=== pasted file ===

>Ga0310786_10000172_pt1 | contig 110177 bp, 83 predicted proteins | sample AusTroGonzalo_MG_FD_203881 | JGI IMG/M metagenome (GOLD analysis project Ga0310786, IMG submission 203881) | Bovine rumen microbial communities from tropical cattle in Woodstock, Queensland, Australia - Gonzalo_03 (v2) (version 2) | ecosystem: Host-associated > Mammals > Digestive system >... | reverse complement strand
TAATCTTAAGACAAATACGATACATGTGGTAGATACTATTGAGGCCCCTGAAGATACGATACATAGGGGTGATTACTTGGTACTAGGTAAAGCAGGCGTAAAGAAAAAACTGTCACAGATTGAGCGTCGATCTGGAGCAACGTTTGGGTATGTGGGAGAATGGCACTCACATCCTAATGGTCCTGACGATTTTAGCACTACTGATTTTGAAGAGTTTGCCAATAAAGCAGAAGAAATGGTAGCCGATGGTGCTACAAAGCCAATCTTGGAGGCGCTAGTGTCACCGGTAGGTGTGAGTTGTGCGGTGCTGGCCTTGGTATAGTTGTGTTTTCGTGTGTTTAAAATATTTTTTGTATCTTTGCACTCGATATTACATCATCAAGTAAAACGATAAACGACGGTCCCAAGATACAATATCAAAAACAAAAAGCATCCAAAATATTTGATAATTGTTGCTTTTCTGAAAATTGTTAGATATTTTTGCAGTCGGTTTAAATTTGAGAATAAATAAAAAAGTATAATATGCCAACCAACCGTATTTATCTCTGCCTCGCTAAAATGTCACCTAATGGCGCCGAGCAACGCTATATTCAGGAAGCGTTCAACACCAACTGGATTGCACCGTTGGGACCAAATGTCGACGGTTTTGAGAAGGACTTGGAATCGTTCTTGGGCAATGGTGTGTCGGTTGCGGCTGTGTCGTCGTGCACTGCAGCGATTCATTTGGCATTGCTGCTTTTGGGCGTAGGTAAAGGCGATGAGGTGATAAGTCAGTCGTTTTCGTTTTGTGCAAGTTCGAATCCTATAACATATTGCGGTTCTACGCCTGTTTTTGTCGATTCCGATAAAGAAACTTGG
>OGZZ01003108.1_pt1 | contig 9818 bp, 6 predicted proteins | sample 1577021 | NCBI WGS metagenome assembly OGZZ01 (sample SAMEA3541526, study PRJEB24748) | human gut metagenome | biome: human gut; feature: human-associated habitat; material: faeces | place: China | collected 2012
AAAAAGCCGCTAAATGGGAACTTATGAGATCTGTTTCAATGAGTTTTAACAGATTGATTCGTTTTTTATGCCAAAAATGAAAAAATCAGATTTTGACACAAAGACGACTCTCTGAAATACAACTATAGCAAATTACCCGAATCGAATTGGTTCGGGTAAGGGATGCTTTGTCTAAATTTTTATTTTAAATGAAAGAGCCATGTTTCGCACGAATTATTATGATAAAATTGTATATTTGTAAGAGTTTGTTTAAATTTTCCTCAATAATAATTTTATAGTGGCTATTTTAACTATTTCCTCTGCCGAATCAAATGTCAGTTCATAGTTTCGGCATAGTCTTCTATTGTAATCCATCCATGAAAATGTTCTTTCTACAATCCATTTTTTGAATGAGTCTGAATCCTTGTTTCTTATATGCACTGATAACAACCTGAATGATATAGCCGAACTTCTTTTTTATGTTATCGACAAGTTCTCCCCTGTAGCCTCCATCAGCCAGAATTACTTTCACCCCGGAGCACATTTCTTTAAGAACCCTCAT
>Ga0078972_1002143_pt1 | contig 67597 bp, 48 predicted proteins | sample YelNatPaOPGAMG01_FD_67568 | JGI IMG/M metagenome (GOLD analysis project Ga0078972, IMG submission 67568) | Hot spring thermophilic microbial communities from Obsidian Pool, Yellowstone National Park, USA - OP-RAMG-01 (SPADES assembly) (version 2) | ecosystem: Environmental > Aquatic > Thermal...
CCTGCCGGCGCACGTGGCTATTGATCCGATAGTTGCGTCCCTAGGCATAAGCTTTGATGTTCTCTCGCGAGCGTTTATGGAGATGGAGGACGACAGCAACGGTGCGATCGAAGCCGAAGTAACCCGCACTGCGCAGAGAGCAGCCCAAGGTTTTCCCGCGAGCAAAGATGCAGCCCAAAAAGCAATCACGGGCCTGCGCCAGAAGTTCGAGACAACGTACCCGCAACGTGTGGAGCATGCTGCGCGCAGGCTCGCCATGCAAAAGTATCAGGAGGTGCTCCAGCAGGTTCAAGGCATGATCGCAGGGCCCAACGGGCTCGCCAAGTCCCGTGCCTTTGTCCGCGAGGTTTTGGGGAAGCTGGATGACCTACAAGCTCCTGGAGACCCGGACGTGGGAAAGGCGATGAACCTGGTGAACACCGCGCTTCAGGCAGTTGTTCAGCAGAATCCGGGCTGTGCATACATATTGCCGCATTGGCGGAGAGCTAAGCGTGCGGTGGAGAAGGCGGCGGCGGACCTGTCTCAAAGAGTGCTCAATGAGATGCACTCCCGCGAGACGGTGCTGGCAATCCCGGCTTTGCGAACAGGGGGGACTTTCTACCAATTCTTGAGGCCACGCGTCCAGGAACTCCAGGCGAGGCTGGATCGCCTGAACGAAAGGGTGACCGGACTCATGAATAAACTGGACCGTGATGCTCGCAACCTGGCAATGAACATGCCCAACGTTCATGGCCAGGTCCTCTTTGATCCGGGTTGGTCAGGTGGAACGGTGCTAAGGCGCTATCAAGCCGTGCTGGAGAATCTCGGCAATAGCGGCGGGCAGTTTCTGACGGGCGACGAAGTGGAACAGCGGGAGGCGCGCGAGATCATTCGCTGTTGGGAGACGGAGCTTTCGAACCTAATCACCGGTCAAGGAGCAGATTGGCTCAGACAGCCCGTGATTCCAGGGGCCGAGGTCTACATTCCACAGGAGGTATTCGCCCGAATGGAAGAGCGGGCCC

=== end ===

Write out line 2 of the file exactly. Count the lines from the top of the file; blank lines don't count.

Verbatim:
TAATCTTAAGACAAATACGATACATGTGGTAGATACTATTGAGGCCCCTGAAGATACGATACATAGGGGTGATTACTTGGTACTAGGTAAAGCAGGCGTAAAGAAAAAACTGTCACAGATTGAGCGTCGATCTGGAGCAACGTTTGGGTATGTGGGAGAATGGCACTCACATCCTAATGGTCCTGACGATTTTAGCACTACTGATTTTGAAGAGTTTGCCAATAAAGCAGAAGAAATGGTAGCCGATGGTGCTACAAAGCCAATCTTGGAGGCGCTAGTGTCACCGGTAGGTGTGAGTTGTGCGGTGCTGGCCTTGGTATAGTTGTGTTTTCGTGTGTTTAAAATATTTTTTGTATCTTTGCACTCGATATTACATCATCAAGTAAAACGATAAACGACGGTCCCAAGATACAATATCAAAAACAAAAAGCATCCAAAATATTTGATAATTGTTGCTTTTCTGAAAATTGTTAGATATTTTTGCAGTCGGTTTAAATTTGAGAATAAATAAAAAAGTATAATATGCCAACCAACCGTATTTATCTCTGCCTCGCTAAAATGTCACCTAATGGCGCCGAGCAACGCTATATTCAGGAAGCGTTCAACACCAACTGGATTGCACCGTTGGGACCAAATGTCGACGGTTTTGAGAAGGACTTGGAATCGTTCTTGGGCAATGGTGTGTCGGTTGCGGCTGTGTCGTCGTGCACTGCAGCGATTCATTTGGCATTGCTGCTTTTGGGCGTAGGTAAAGGCGATGAGGTGATAAGTCAGTCGTTTTCGTTTTGTGCAAGTTCGAATCCTATAACATATTGCGGTTCTACGCCTGTTTTTGTCGATTCCGATAAAGAAACTTGG